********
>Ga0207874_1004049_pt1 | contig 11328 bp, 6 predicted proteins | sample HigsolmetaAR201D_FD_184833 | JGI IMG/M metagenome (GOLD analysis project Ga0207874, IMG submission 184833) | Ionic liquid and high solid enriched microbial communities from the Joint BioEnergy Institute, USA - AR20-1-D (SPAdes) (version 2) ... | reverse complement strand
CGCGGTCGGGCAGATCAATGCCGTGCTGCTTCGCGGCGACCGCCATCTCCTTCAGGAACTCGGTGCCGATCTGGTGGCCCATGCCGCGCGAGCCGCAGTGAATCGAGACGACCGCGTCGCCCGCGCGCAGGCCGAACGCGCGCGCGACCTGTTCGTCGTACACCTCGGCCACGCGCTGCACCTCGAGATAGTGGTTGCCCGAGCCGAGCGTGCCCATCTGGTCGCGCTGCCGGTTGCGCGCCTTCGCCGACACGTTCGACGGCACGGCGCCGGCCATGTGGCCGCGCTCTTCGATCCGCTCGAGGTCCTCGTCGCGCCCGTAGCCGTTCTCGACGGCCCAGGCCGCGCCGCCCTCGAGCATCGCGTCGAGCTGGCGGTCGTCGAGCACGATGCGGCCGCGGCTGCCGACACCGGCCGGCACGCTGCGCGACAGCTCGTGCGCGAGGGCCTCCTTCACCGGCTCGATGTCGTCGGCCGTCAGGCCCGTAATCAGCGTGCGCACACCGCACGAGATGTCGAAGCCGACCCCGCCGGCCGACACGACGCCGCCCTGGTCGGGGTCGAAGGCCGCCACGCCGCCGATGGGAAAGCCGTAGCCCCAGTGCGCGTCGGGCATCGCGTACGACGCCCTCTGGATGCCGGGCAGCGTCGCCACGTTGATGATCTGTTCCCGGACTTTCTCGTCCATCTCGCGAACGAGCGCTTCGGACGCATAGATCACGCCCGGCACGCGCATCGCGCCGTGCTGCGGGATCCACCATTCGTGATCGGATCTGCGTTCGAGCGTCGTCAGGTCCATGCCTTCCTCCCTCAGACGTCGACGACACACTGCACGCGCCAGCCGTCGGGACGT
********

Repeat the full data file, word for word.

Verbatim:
>Ga0207874_1004049_pt1 | contig 11328 bp, 6 predicted proteins | sample HigsolmetaAR201D_FD_184833 | JGI IMG/M metagenome (GOLD analysis project Ga0207874, IMG submission 184833) | Ionic liquid and high solid enriched microbial communities from the Joint BioEnergy Institute, USA - AR20-1-D (SPAdes) (version 2) ... | reverse complement strand
CGCGGTCGGGCAGATCAATGCCGTGCTGCTTCGCGGCGACCGCCATCTCCTTCAGGAACTCGGTGCCGATCTGGTGGCCCATGCCGCGCGAGCCGCAGTGAATCGAGACGACCGCGTCGCCCGCGCGCAGGCCGAACGCGCGCGCGACCTGTTCGTCGTACACCTCGGCCACGCGCTGCACCTCGAGATAGTGGTTGCCCGAGCCGAGCGTGCCCATCTGGTCGCGCTGCCGGTTGCGCGCCTTCGCCGACACGTTCGACGGCACGGCGCCGGCCATGTGGCCGCGCTCTTCGATCCGCTCGAGGTCCTCGTCGCGCCCGTAGCCGTTCTCGACGGCCCAGGCCGCGCCGCCCTCGAGCATCGCGTCGAGCTGGCGGTCGTCGAGCACGATGCGGCCGCGGCTGCCGACACCGGCCGGCACGCTGCGCGACAGCTCGTGCGCGAGGGCCTCCTTCACCGGCTCGATGTCGTCGGCCGTCAGGCCCGTAATCAGCGTGCGCACACCGCACGAGATGTCGAAGCCGACCCCGCCGGCCGACACGACGCCGCCCTGGTCGGGGTCGAAGGCCGCCACGCCGCCGATGGGAAAGCCGTAGCCCCAGTGCGCGTCGGGCATCGCGTACGACGCCCTCTGGATGCCGGGCAGCGTCGCCACGTTGATGATCTGTTCCCGGACTTTCTCGTCCATCTCGCGAACGAGCGCTTCGGACGCATAGATCACGCCCGGCACGCGCATCGCGCCGTGCTGCGGGATCCACCATTCGTGATCGGATCTGCGTTCGAGCGTCGTCAGGTCCATGCCTTCCTCCCTCAGACGTCGACGACACACTGCACGCGCCAGCCGTCGGGACGT